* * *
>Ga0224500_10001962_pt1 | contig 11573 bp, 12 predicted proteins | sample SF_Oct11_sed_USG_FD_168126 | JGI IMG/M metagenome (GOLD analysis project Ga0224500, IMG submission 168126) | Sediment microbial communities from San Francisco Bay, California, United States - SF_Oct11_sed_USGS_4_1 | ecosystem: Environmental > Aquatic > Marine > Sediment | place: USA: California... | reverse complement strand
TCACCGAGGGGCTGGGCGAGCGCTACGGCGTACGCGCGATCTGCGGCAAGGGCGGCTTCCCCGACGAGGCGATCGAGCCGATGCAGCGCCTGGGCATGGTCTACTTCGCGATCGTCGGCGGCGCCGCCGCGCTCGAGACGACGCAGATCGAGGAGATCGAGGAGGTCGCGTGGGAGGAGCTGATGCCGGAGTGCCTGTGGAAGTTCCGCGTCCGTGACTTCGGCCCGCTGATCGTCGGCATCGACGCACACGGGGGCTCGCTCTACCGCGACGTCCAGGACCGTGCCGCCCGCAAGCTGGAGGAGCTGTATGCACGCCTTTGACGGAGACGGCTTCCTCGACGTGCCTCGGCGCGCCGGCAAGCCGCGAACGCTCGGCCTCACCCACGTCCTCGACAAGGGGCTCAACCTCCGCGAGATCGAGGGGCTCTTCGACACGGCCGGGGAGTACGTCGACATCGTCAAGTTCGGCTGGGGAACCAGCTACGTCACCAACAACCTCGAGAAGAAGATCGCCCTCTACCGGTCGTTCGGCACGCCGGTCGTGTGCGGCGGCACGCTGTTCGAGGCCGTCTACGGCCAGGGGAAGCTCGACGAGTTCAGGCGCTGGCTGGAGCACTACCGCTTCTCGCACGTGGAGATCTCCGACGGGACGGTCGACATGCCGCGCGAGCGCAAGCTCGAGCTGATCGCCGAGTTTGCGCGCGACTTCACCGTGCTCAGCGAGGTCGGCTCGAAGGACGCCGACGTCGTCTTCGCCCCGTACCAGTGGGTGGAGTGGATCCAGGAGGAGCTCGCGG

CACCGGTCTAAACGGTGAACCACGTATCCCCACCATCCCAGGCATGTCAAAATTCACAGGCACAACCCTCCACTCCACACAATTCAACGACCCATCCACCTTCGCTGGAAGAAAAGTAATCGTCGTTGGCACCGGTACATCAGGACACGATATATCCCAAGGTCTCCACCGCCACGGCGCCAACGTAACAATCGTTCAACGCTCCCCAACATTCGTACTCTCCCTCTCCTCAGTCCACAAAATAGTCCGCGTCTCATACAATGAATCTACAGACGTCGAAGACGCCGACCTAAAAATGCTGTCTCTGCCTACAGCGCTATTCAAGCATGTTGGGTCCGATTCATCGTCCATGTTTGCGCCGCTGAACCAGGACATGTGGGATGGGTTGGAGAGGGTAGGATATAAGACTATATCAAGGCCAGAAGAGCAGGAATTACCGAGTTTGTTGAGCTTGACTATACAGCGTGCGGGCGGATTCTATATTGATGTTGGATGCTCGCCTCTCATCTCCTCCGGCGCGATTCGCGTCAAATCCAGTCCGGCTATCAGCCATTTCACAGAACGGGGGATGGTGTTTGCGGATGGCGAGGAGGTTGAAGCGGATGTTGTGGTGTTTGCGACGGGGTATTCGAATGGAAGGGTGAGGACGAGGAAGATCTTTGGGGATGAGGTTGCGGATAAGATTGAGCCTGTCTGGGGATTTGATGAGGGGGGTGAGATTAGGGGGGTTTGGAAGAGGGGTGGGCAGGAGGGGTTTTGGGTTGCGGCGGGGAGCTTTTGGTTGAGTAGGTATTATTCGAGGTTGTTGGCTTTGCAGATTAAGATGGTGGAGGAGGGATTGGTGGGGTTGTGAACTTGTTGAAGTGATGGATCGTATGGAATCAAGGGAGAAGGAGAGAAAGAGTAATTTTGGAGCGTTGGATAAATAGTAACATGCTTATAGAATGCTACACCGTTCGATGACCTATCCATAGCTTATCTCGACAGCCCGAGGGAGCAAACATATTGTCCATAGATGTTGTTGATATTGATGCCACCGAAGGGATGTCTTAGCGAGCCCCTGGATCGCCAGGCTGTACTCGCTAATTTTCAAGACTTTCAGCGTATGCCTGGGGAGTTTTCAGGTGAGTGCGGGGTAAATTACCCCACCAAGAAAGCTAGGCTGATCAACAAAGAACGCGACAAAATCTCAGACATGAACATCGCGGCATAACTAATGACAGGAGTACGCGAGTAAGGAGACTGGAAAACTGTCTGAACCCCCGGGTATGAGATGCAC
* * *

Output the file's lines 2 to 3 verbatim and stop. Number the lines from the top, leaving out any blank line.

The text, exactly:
TCACCGAGGGGCTGGGCGAGCGCTACGGCGTACGCGCGATCTGCGGCAAGGGCGGCTTCCCCGACGAGGCGATCGAGCCGATGCAGCGCCTGGGCATGGTCTACTTCGCGATCGTCGGCGGCGCCGCCGCGCTCGAGACGACGCAGATCGAGGAGATCGAGGAGGTCGCGTGGGAGGAGCTGATGCCGGAGTGCCTGTGGAAGTTCCGCGTCCGTGACTTCGGCCCGCTGATCGTCGGCATCGACGCACACGGGGGCTCGCTCTACCGCGACGTCCAGGACCGTGCCGCCCGCAAGCTGGAGGAGCTGTATGCACGCCTTTGACGGAGACGGCTTCCTCGACGTGCCTCGGCGCGCCGGCAAGCCGCGAACGCTCGGCCTCACCCACGTCCTCGACAAGGGGCTCAACCTCCGCGAGATCGAGGGGCTCTTCGACACGGCCGGGGAGTACGTCGACATCGTCAAGTTCGGCTGGGGAACCAGCTACGTCACCAACAACCTCGAGAAGAAGATCGCCCTCTACCGGTCGTTCGGCACGCCGGTCGTGTGCGGCGGCACGCTGTTCGAGGCCGTCTACGGCCAGGGGAAGCTCGACGAGTTCAGGCGCTGGCTGGAGCACTACCGCTTCTCGCACGTGGAGATCTCCGACGGGACGGTCGACATGCCGCGCGAGCGCAAGCTCGAGCTGATCGCCGAGTTTGCGCGCGACTTCACCGTGCTCAGCGAGGTCGGCTCGAAGGACGCCGACGTCGTCTTCGCCCCGTACCAGTGGGTGGAGTGGATCCAGGAGGAGCTCGCGG

CACCGGTCTAAACGGTGAACCACGTATCCCCACCATCCCAGGCATGTCAAAATTCACAGGCACAACCCTCCACTCCACACAATTCAACGACCCATCCACCTTCGCTGGAAGAAAAGTAATCGTCGTTGGCACCGGTACATCAGGACACGATATATCCCAAGGTCTCCACCGCCACGGCGCCAACGTAACAATCGTTCAACGCTCCCCAACATTCGTACTCTCCCTCTCCTCAGTCCACAAAATAGTCCGCGTCTCATACAATGAATCTACAGACGTCGAAGACGCCGACCTAAAAATGCTGTCTCTGCCTACAGCGCTATTCAAGCATGTTGGGTCCGATTCATCGTCCATGTTTGCGCCGCTGAACCAGGACATGTGGGATGGGTTGGAGAGGGTAGGATATAAGACTATATCAAGGCCAGAAGAGCAGGAATTACCGAGTTTGTTGAGCTTGACTATACAGCGTGCGGGCGGATTCTATATTGATGTTGGATGCTCGCCTCTCATCTCCTCCGGCGCGATTCGCGTCAAATCCAGTCCGGCTATCAGCCATTTCACAGAACGGGGGATGGTGTTTGCGGATGGCGAGGAGGTTGAAGCGGATGTTGTGGTGTTTGCGACGGGGTATTCGAATGGAAGGGTGAGGACGAGGAAGATCTTTGGGGATGAGGTTGCGGATAAGATTGAGCCTGTCTGGGGATTTGATGAGGGGGGTGAGATTAGGGGGGTTTGGAAGAGGGGTGGGCAGGAGGGGTTTTGGGTTGCGGCGGGGAGCTTTTGGTTGAGTAGGTATTATTCGAGGTTGTTGGCTTTGCAGATTAAGATGGTGGAGGAGGGATTGGTGGGGTTGTGAACTTGTTGAAGTGATGGATCGTATGGAATCAAGGGAGAAGGAGAGAAAGAGTAATTTTGGAGCGTTGGATAAATAGTAACATGCTTATAGAATGCTACACCGTTCGATGACCTATCCATAGCTTATCTCGACAGCCCGAGGGAGCAAACATATTGTCCATAGATGTTGTTGATATTGATGCCACCGAAGGGATGTCTTAGCGAGCCCCTGGATCGCCAGGCTGTACTCGCTAATTTTCAAGACTTTCAGCGTATGCCTGGGGAGTTTTCAGGTGAGTGCGGGGTAAATTACCCCACCAAGAAAGCTAGGCTGATCAACAAAGAACGCGACAAAATCTCAGACATGAACATCGCGGCATAACTAATGACAGGAGTACGCGAGTAAGGAGACTGGAAAACTGTCTGAACCCCCGGGTATGAGATGCAC